Upbeat Amare Acknowledges Trade Rumors, Hits Back at ESPN
"I know about the rumors. I know what teams are looking. I know what teams want me," Stoudemire said. "I pretty much know everything -- I know what's going on. I'm definitely in the loop on what's happening."
For outside observers, what's happening is very confusing. The Suns have clearly taken a step back, but if shaking up the roster is the solution as opposed to riding things out, shouldn't moving the 26-year-old franchise cornerstone be the absolute last resort?
You'd think so, but as Stoudemire sees it, the Suns are motivated as much by their bottom-line as they are putting the best team on the floor. "I think it's all about what they want to do and what they're trying to do financially," he said. "I think their main focus is their financial intake."
The luxury tax threshold is $71.15 million this year, and the Suns are currently over that mark by $4.6 million -- in this economy, it wouldn't be a surprise at all if Steve Kerr had orders from Suns owner Robert Sarver to avoid paying the dollar-for-dollar penalty. Moving a guy like Stoudemire isn't ideal, but he's talented enough to command a package of expiring contracts and young players and picks, helping the Suns cut costs and re-load in one fell swoop.
It's a logical theory, but not one you hear mentioned too often; after all, what fun is a salary dump? Instead, TV analysts often turn to more dramatic but less tangible explanations, labeling Stoudemire selfish and not a good locker room presence -- charges Stoudemire finds particularly offensive.
"I heard Avery Johnson say one time I was a bad locker room guy or whatever," Stoudemire said. "That stuff's totally B.S. -- we get along so well inside the locker room, we hang out with each other probably more than any team in the league as far as camaraderie, as far as hanging out together. We try to enjoy ourselves."
As one reporter pointed out, several of the Suns have described Stoudemire as being one of the most social players on the team. "That's my thing, that's why I don't understand what Avery Johnson was saying or Tim Legler on NBA Shootaround when they said I was a bad locker room guy. That's not me. That's not me."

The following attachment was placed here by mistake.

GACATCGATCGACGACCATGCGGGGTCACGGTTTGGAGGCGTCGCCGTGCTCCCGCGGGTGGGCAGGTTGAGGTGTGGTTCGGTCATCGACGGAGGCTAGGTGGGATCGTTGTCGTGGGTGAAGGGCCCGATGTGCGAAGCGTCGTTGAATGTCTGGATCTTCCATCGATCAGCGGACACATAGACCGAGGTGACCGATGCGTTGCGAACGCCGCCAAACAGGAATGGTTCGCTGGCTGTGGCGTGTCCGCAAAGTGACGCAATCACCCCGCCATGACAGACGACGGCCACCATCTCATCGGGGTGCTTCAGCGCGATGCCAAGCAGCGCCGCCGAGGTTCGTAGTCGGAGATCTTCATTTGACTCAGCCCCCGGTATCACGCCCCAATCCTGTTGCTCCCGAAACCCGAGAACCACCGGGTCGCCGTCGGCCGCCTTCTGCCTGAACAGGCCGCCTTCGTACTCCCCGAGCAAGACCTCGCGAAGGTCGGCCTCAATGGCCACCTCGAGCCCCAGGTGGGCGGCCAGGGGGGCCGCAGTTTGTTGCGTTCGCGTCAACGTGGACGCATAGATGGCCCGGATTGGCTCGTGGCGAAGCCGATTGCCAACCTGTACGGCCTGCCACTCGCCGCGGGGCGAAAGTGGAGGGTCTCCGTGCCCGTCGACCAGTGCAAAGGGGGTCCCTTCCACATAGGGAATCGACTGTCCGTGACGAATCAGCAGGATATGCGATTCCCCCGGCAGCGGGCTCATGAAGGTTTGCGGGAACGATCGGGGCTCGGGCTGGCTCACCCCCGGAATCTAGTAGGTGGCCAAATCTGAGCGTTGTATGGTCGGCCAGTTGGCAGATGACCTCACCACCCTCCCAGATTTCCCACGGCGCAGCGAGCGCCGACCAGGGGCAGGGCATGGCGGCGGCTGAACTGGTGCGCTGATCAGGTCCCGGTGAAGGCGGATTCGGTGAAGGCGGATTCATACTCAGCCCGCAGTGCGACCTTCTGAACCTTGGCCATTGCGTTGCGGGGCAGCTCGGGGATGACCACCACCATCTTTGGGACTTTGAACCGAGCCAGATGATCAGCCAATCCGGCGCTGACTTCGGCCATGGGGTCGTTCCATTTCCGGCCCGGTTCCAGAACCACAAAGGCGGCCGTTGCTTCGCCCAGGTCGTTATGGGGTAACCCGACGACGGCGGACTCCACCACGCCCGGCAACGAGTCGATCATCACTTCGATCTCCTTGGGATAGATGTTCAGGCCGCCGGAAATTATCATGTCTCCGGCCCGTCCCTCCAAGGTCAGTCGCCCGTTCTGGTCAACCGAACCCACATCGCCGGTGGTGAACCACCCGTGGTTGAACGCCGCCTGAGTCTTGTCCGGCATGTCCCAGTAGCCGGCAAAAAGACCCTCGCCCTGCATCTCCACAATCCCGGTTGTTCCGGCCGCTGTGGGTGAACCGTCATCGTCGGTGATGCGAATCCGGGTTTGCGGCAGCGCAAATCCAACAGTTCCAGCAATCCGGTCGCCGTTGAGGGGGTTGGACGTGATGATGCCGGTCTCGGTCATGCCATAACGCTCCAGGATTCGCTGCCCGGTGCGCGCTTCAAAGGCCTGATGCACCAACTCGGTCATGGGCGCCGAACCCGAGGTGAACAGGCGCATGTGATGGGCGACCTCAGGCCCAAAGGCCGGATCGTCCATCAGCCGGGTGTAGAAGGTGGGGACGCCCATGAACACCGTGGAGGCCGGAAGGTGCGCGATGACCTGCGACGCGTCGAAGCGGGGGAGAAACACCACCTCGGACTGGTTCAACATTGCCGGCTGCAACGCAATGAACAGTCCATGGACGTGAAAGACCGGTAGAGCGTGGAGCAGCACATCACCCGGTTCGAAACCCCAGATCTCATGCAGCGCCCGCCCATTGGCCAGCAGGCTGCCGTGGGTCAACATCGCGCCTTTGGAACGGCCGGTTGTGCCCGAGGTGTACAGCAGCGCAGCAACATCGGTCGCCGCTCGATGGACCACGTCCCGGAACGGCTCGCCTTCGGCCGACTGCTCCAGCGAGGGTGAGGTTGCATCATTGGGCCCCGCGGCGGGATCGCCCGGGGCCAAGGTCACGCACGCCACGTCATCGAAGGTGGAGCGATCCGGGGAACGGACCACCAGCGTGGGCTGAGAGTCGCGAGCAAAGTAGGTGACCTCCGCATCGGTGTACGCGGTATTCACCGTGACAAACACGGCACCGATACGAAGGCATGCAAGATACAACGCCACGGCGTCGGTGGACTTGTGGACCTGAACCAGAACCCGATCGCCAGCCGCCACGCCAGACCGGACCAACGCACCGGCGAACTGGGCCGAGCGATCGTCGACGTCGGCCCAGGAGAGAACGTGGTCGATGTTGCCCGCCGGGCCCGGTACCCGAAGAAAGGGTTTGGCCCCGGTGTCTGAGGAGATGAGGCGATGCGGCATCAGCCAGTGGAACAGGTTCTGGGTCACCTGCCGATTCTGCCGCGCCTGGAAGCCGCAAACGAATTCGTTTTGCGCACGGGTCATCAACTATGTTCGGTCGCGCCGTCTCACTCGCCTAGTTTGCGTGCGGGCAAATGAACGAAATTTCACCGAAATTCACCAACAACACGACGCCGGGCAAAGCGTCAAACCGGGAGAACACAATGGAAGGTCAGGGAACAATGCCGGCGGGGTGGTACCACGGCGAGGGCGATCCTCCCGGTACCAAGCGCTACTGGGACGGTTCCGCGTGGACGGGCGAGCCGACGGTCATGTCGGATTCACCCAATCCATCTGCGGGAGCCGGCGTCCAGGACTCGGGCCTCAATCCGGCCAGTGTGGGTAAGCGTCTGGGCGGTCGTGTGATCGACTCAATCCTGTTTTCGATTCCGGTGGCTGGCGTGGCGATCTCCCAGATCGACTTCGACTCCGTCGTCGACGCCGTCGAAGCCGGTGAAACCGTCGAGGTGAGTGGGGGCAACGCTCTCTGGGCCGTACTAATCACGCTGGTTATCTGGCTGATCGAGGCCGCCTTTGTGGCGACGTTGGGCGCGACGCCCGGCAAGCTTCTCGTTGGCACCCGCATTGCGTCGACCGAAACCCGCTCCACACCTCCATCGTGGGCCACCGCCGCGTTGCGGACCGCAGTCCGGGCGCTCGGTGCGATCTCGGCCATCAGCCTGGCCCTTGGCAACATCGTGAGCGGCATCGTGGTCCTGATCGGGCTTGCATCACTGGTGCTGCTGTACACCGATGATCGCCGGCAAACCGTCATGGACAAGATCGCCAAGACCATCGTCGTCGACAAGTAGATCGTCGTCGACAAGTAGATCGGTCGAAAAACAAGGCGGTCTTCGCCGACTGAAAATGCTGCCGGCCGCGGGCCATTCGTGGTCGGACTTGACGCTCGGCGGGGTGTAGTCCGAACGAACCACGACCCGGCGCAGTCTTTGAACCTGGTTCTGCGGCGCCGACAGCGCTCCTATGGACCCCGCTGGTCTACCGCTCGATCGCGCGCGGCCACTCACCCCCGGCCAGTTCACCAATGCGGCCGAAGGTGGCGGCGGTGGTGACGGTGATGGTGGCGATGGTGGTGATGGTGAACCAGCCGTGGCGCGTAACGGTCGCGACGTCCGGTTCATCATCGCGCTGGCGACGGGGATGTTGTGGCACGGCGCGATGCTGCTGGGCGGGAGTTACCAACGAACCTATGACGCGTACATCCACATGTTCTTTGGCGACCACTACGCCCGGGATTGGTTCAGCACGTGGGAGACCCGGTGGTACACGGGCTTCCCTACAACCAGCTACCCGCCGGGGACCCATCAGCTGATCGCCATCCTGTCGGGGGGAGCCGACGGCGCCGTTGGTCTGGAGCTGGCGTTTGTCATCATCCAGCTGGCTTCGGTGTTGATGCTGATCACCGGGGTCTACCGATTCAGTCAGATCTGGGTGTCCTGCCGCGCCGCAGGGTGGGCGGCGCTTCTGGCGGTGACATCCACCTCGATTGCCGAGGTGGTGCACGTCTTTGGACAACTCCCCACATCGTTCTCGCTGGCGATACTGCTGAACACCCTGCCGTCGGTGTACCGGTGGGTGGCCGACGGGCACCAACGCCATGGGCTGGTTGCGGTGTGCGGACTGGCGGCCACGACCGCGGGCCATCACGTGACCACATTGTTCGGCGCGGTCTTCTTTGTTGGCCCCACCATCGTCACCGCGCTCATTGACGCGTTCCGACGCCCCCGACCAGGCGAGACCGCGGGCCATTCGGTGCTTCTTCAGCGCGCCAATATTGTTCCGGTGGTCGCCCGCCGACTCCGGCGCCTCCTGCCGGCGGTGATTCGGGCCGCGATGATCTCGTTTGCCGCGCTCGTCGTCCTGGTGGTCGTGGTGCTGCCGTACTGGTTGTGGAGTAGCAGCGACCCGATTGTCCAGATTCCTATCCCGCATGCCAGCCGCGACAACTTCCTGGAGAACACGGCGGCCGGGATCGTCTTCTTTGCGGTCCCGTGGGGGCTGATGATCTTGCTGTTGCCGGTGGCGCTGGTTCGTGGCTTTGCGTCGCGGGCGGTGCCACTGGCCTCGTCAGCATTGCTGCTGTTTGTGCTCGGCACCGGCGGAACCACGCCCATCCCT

"I take pride in really keeping everybody's spirits up in the locker room, just being that guy that keeps everybody happy and smiling and having a good time," he continued. "Shaq [is] that way, as well. So with our personalities, we just enjoy ourselves. And even though we went through a bad losing streak there for a minute earlier in the season, we still stayed together, we still kept our motivation, we still had fun. We knew one day [if] we'd stay together it'd turn around."
For whatever it's worth, the fans at the Palace weren't swayed by the talking heads; instead of being heckled, Stoudemire was serenaded by fans eager to see him traded to Detroit.
"The fans definitely didn't let me forget about it," he said. "They were cheering all night, 'Stoudemire, you're coming to Detroit, we want you in Detroit, we got to have you in Detroit! We'll trade Allen and Rasheed for you!'
"I'm hearing all the rumors and all the chants, which is fun; it's good the fans are on the ball. But I'm a Phoenix Sun right now and we'll see how it plays out."
Just how will it play out? Only Steve Kerr knows at this point, but Stoudemire certainly gives the impression that he thinks he's on the move.
"It kind of reminds me of draft day when you never know what team you're going to go to and you got all the fans inside that draft [room] cheering, 'We want you in New York,' or 'We want you here,' 'We want you there!'"
Everybody wants him -- except, of course, the team that actually has him.